KL2 Faculty Scholar Awards Support Rising Psychiatric Researchers
David Grodberg, MD, Assistant Professor of Psychiatry, and Emily Stern, MD, Assistant Professor of Psychiatry and Neuroscience, have received KL2 Faculty Scholar Awards from the Mount Sinai School of Medicine Conduits, also known as the Institutes for Translational Sciences. The awards were created to promote and support outstanding junior faculty involved in patient-oriented, clinical, and translational research. As part of the program, the scholars will be able to allot at least 75% of their time for research career development.
“KL2 Faculty Scholar Awards were created to facilitate the translation of basic scientific discoveries into clinical practice,” says Alan J. Moskowitz, MD, Director of the KL2 Scholars Program and Professor and Vice-Chair of Health Evidence & Policy. “The research being conducted by Dr. Grodberg shows tremendous promise for transforming our ability to diagnose autism spectrum disorders (ASD) in community settings, while Dr. Stern’s investigations will help us understand the pathophysiology of obsessive-compulsive disorder and, ultimately, develop better targeted treatments.”
Developing the Autism Mental Status Exam
The diagnosis of ASD in underserved and under-resourced populations is often unreliable. In most community-based clinical settings, physicians diagnose autism based on their exam. Standardized autism assessments like the Autism Diagnostic Observation Schedule, which are time-consuming, costly, and require specialized training to complete, are rarely used. Consequently, there is a significant delay in the diagnosis of ASD.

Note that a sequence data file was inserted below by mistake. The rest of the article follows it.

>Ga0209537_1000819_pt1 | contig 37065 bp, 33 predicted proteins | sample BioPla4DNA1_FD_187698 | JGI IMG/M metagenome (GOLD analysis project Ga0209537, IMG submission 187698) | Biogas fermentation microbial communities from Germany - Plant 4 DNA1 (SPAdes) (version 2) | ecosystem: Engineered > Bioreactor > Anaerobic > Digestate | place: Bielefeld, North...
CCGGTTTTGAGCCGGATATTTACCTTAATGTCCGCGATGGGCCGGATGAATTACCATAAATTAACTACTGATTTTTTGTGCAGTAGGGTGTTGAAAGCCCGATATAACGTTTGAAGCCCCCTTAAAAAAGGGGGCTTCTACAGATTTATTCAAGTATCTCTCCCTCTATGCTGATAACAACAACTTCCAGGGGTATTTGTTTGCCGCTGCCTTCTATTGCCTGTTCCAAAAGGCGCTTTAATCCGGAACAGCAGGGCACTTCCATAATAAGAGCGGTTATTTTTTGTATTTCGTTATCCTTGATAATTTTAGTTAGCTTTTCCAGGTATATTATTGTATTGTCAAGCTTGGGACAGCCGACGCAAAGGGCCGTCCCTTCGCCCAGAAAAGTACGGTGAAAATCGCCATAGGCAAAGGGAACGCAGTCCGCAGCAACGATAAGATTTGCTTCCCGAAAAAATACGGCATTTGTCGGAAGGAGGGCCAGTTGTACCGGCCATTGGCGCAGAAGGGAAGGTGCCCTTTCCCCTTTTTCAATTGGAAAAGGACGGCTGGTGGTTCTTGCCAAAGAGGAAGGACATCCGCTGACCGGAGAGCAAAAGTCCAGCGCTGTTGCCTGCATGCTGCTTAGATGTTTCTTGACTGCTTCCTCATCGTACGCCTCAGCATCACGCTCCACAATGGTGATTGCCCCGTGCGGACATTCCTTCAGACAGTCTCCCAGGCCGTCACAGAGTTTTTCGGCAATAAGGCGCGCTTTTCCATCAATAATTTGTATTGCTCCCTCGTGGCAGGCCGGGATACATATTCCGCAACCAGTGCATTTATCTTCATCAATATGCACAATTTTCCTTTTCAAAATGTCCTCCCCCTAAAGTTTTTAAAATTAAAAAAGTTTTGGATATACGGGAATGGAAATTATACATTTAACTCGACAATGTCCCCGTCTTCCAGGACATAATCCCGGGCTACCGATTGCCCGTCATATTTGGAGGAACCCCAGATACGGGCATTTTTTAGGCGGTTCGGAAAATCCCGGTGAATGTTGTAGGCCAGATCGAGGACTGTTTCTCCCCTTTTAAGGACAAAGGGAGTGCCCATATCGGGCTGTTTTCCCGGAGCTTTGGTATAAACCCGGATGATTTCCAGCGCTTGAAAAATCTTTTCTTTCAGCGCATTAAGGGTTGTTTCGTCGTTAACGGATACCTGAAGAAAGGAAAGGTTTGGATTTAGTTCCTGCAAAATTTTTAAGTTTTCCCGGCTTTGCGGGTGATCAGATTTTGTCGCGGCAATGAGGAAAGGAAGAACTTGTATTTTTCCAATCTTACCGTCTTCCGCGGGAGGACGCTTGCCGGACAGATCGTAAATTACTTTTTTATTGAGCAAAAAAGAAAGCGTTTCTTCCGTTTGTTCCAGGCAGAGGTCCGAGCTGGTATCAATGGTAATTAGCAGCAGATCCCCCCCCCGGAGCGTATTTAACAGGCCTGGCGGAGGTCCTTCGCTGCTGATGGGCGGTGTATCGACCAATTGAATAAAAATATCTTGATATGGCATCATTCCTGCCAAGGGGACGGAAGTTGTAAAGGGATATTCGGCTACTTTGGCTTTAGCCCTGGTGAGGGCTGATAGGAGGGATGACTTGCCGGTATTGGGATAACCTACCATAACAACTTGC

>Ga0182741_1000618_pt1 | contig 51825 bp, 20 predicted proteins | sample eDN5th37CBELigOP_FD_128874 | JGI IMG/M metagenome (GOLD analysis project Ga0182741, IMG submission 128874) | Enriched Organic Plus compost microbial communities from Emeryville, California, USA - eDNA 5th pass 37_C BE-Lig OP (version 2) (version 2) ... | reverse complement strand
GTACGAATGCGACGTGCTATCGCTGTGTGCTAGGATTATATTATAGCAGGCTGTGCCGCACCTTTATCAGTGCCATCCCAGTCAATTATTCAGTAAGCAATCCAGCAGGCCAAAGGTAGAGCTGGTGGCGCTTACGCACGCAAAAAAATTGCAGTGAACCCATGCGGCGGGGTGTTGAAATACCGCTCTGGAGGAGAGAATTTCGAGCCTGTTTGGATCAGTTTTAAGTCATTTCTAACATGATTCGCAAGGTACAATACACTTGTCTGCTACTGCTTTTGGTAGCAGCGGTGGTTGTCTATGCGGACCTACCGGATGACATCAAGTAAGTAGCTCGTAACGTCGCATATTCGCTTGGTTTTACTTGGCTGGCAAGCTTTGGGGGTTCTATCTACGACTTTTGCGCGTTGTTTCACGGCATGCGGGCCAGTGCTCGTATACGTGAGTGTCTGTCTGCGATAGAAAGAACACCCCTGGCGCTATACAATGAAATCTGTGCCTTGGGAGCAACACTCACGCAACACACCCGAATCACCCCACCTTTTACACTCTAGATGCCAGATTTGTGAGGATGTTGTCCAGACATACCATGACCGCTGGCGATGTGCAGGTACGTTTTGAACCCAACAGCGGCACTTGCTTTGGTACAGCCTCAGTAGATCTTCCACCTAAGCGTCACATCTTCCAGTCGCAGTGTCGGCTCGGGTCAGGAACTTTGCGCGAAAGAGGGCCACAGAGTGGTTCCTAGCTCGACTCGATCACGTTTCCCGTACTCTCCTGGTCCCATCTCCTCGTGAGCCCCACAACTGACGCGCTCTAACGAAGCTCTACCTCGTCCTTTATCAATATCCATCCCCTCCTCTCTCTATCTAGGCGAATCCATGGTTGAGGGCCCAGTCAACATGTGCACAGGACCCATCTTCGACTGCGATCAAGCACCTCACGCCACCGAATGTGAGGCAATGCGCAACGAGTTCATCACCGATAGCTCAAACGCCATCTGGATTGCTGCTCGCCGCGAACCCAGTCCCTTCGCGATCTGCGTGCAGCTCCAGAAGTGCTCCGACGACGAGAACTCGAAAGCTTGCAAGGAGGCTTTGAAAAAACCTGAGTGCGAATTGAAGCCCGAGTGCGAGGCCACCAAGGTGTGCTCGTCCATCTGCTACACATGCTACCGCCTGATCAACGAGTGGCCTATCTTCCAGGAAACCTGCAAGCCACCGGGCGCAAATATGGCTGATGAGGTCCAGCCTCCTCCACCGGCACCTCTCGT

There is an urgent need for a brief observational tool that is validated against the gold standard for ASD diagnostic assessment. As a result, Dr. Grodberg has developed the Autism Mental Status Exam (AMSE), a timely assessment tool that structures the way physicians observe and record social, communicative, and behavioral functioning in people with ASD.
Dr. Grodberg’s goal is to develop a standardized web-based reliability training protocol for administering the exam and to validate the AMSE among multiple sites across the United States. Preliminary studies have shown that the AMSE has excellent inter-rater reliability and classification accuracy when compared to the more in-depth Autism Diagnostic Observation Schedule.
“The AMSE we have developed has the potential to represent the next forefront in community-based ASD diagnoses,” says Dr. Grodberg.
Understanding OCD and Imagined Possibilities of Harm
Obsessive-compulsive disorder (OCD) is a chronic disorder characterized by negative intrusive thoughts, feelings, or images, and repetitive behaviors. One theory is that OCD involves an excessive preoccupation with imagined possibilities of harm combined with a difficulty distinguishing between imagined and real events.
Dr. Stern’s research will test this theory experimentally with the goal of identifying novel targets in the brain that will improve treatments for patients. Research using functional magnetic resonance imaging (fMRI) has linked internally focused mental processes, including event imagination, to the activation of a large-scale brain system called the default mode network (DMN).
In previous studies, the ability to disengage attention from an internal focus has been linked with a decrease in DMN activity. As a result, DMN activation will be measured while participants perform an internally focused imagination task that is followed by a target detection task requiring externally focused attention. Dr. Stern will analyze the subject’s behavior, neural co-activation, and connectivity during both activities.
“We predict that OCD patients will be unable to disengage from imagining negative events during the target detection task, exhibiting behavioral inflexibility that is characteristic of the disorder,” says Dr. Stern. “Better understanding of the neurocircuitry associated with this inability to disengage from obsessive thoughts will help us develop new treatments.”